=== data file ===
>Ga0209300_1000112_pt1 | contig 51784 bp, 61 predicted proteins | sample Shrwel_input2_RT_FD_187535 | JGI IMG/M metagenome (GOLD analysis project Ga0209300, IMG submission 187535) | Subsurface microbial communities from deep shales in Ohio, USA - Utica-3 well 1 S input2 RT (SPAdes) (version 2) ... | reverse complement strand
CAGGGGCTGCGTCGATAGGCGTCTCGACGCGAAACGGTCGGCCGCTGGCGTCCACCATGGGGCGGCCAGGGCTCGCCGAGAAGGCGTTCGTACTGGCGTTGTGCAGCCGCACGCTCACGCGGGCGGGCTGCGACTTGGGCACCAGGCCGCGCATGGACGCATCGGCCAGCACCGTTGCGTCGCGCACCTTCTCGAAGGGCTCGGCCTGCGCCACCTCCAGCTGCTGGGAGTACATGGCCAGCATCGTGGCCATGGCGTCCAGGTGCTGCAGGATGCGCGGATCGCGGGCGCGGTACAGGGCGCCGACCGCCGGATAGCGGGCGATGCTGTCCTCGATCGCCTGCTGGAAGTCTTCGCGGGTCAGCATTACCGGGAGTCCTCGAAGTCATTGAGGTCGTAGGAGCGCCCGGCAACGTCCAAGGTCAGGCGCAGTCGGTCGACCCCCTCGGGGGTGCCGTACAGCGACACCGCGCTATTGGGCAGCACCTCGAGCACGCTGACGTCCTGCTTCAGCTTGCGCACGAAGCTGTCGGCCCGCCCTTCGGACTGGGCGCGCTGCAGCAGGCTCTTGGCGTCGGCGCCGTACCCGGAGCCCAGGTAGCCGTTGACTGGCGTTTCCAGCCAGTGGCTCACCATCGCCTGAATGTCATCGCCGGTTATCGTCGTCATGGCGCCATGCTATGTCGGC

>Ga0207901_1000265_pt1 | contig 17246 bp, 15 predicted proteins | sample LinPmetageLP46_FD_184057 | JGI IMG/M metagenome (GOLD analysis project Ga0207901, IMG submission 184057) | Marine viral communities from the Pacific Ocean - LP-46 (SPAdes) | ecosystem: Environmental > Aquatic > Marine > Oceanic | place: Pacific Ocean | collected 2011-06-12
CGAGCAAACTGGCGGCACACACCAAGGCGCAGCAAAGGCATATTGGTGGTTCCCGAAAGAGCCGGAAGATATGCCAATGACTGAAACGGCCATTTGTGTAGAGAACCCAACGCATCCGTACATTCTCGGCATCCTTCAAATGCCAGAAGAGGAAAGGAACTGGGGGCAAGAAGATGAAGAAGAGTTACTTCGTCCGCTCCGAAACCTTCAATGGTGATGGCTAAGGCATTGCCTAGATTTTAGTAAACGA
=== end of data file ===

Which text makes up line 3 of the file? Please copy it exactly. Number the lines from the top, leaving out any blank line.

>Ga0207901_1000265_pt1 | contig 17246 bp, 15 predicted proteins | sample LinPmetageLP46_FD_184057 | JGI IMG/M metagenome (GOLD analysis project Ga0207901, IMG submission 184057) | Marine viral communities from the Pacific Ocean - LP-46 (SPAdes) | ecosystem: Environmental > Aquatic > Marine > Oceanic | place: Pacific Ocean | collected 2011-06-12